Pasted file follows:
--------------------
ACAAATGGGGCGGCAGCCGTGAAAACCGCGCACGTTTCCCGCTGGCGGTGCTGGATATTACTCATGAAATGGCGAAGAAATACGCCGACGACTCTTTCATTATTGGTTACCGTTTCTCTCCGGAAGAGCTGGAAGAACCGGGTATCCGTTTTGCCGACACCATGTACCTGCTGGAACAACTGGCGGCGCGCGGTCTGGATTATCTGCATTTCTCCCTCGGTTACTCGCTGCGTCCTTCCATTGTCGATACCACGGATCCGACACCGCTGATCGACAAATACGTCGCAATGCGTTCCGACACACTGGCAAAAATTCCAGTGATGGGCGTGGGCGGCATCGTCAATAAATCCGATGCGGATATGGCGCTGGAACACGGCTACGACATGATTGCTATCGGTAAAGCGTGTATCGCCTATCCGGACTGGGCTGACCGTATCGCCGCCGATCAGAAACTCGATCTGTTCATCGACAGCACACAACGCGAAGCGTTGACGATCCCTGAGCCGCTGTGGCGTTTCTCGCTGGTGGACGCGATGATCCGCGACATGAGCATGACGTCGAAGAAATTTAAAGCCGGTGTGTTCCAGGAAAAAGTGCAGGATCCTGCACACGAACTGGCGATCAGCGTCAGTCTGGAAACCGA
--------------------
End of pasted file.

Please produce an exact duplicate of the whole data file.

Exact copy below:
ACAAATGGGGCGGCAGCCGTGAAAACCGCGCACGTTTCCCGCTGGCGGTGCTGGATATTACTCATGAAATGGCGAAGAAATACGCCGACGACTCTTTCATTATTGGTTACCGTTTCTCTCCGGAAGAGCTGGAAGAACCGGGTATCCGTTTTGCCGACACCATGTACCTGCTGGAACAACTGGCGGCGCGCGGTCTGGATTATCTGCATTTCTCCCTCGGTTACTCGCTGCGTCCTTCCATTGTCGATACCACGGATCCGACACCGCTGATCGACAAATACGTCGCAATGCGTTCCGACACACTGGCAAAAATTCCAGTGATGGGCGTGGGCGGCATCGTCAATAAATCCGATGCGGATATGGCGCTGGAACACGGCTACGACATGATTGCTATCGGTAAAGCGTGTATCGCCTATCCGGACTGGGCTGACCGTATCGCCGCCGATCAGAAACTCGATCTGTTCATCGACAGCACACAACGCGAAGCGTTGACGATCCCTGAGCCGCTGTGGCGTTTCTCGCTGGTGGACGCGATGATCCGCGACATGAGCATGACGTCGAAGAAATTTAAAGCCGGTGTGTTCCAGGAAAAAGTGCAGGATCCTGCACACGAACTGGCGATCAGCGTCAGTCTGGAAACCGA